It was the second time he had passed. The first time, headphones on, arms rhythmically in sync with legs, he had all the signs of a long-distance runner. But the second time he was walking. Instead of the confident look of the cross-country, he wore before, he now had a slightly quizzical look about him.
We were walking on a three-mile loop, catching a sunny morning before the wintery old man starting nipping away at the temperatures.
He stopped me. “Hey, do you know how to get to the Lakewood townhomes.”
That was a vague question, but he didn’t know any better. Lakewood is a bedroom community for Denver and there must be 20,000 townhomes.
I asked him for a specific name or street and he had none.
He was clear-eyed and soft-spoken, polite to a tee, so I knew he wasn’t high. He was just lost.
He explained that he and some buddies had come to town and were renting a townhome for a couple of nights. He left to go on an early morning run and at some point, his vector was blown off course. It was a beautiful morning and this Indiana young man was swept by the beauty of the Colorado foothills which give rise to the not-so-far-away Rocky Mountains.
“You can’t call your friends?” I asked?
He told that he his phone was dead. “I was taking too many pictures.”
So, I invited him to the house, which was about 15 minutes away where he could charge his phone and hopefully find his travel mates.
Tevin and I chatted along the way and once we go to the house he eagerly downed some hot coffee and started the phone charge. I cooked him some pancakes since his morning jog had turned into a much bigger venture.
He was able to reach his friend and the house was about two miles away. He gulped down his food and I deposited him back home.
He now had a story to tell and it had a happy ending.
The problem with always knowing our GPS position
Look, Tevin wasn’t in the wilderness. He wasn’t facing hypothermia or heat exhaustion. He wasn’t chased by wild animals. He was lost, as anyone who is honest has been at one point or another. Our continued reliance on cell phone GPS isn’t helping since we don’t pay attention to our surroundings or directionals.
A decade ago, ABC news was reviewing the then maturing GPS technology and they said this. “The price we pay for the convenience (of GPS) could be our sense of direction.”
Speaker and MIT professor Kevin Slavin says that getting lost helps develop our sense of place, and contributes to a functioning society.
“There is a social function of being lost,” Slavin said. “And that social function of being lost will itself be lost. Think about how many times in the last month or so you have asked somebody for directions, or somebody has asked you for directions. That bit of social communication, in which a stranger and native meet at some point, will slowly ebb away. The question is: Will we feel ourselves to be natives everywhere, or to be strangers everywhere?”
And I think I pay less attention to the little details in my surrounding – the landmarks, the streets, the buildings. I’m not sure I’m better for that. I’m missing out on the building blocks of my world.
We get lost in life tooWe don’t just lose our way without a GPS. Many of us are increasingly losing our way in life. A reliance on technology, modern thinking, and pop psychology has created an increasing feeling of lostness in society, culture and life.
Like Tevin, many people are like paratroopers in their place in life, having dropped into a situation they are simply not prepared for.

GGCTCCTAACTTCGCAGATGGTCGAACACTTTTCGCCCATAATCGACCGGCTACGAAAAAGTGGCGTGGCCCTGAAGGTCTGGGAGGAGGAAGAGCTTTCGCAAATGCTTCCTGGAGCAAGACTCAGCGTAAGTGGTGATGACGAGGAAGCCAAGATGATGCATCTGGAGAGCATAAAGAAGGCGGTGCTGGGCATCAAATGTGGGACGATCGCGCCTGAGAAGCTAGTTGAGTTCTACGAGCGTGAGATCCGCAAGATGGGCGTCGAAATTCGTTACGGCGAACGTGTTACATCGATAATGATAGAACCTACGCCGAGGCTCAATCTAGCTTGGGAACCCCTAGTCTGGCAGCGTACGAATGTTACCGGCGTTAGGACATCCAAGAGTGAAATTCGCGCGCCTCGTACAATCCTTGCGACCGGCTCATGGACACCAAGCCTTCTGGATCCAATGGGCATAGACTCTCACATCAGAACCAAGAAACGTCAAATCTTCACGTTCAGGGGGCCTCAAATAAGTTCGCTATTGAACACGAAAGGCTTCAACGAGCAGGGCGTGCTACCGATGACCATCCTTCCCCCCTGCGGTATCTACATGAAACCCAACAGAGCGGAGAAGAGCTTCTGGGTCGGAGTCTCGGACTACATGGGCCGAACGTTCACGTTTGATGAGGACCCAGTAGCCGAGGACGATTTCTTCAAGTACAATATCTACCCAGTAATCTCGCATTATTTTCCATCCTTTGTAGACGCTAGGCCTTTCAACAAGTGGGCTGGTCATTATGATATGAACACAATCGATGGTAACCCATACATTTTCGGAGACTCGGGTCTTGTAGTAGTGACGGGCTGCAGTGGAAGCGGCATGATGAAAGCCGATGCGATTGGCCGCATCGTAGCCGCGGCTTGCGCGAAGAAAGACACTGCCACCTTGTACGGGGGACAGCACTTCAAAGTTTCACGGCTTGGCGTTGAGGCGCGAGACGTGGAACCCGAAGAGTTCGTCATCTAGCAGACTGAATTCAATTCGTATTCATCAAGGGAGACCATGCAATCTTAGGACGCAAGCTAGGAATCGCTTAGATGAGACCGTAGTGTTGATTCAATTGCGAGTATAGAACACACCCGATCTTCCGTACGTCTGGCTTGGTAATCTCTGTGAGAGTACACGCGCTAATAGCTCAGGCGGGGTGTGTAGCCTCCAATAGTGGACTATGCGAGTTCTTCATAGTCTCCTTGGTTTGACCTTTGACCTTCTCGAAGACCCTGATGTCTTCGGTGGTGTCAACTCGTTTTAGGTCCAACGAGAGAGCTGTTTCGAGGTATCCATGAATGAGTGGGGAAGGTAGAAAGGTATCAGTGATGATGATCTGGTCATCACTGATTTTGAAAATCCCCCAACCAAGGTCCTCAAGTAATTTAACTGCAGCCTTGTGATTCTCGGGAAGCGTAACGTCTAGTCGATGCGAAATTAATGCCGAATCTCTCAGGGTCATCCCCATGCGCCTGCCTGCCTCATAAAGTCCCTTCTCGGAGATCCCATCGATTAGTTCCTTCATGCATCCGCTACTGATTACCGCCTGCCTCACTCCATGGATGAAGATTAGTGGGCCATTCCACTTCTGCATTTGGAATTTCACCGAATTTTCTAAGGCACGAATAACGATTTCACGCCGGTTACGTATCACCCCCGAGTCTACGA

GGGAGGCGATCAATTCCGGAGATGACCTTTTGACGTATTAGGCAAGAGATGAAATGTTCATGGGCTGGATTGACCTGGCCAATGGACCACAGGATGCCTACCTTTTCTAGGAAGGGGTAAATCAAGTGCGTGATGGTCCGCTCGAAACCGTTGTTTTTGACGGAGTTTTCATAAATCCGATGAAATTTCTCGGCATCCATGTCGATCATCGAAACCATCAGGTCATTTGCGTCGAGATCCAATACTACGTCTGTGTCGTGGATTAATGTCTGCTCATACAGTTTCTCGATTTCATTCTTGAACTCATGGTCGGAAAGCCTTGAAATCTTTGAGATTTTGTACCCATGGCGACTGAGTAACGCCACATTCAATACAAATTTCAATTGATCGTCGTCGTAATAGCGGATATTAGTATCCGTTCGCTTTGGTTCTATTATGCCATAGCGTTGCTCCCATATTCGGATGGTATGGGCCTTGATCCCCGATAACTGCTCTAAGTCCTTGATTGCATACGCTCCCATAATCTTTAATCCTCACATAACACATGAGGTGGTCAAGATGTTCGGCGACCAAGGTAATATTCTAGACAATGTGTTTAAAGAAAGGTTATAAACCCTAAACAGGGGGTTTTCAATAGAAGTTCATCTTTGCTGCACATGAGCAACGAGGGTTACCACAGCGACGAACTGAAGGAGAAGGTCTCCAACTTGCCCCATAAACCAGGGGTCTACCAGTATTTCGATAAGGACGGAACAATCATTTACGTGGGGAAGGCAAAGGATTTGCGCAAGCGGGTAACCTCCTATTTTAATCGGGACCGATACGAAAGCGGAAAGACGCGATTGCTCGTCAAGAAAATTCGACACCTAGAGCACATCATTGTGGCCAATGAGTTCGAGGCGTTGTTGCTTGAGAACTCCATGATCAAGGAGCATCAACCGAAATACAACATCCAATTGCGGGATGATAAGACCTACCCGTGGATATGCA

Some of the mental connections we make through youth and life are short-circuited by a modern life and parenting that works overtime to prevent stress.
We remove our children from situations that will make them tougher. Instead of working through techniques on maneuvering the bully’s words, we now take our children into an environment that is more affirming. Instead of studying harder, we put them in a class that is easier. Instead of learning the joy of earning and slow accumulation, we give them whatever they want.
And when life hits, these little boys and girls now adults are lost.
We also have an aversion to discomfort. We take the easy path, the simple wide road that doesn’t challenge us and thus we never grow. But outside is where the magic starts. It’s a beautiful place to be uncomfortable – and growing.
Say Yes to Getting Lost
Last year I took a dirt road that was unmarked. In my truck, I bumped along the road toward an outcropping of rocks that I hoped to explore. The road took a turn to the right and so I took a different road that led back to the rocks in the distance. And I zigged and zagged another three miles, with every yard a little more exploratory as the road deteriorated.
I made it to the rocks where scrambled to a ledge where I beamed at the fact that I was alone, imaging that I was the first to ever take in this vista.
But the ride back to the main road wasn’t easy, as the labyrinth of logging roads and trails led me to one dead end after another. I was lost getting home. But I slowly began to draw a map of where I had been and understood where I was. Eventually, I worked my way out.
Finding Adventure and getting lost sometimes go hand in hand.
Some would call Tevin foolish for going on a run in a strange place and getting lost. I don’t. I love his sense of adventure, of wanting to explore new territory. He was looking to run a new trail. The hills beckoned him, calling his name. And he went, uncertain of where he was going and uncaring as to when he would return. That’s what we need more of in this life.
Along the way, he saw new things and experienced a slice of living that he normally wouldn’t live. And he got to meet new people.
We’re friends on Facebook. And I think we’re friends in the idea of the joy of getting a little lost.
I invite you to subscribe to the “Living a Life of Yes” Podcast on your favorite app.
Find it at at https://liveayeslife.podbean.com/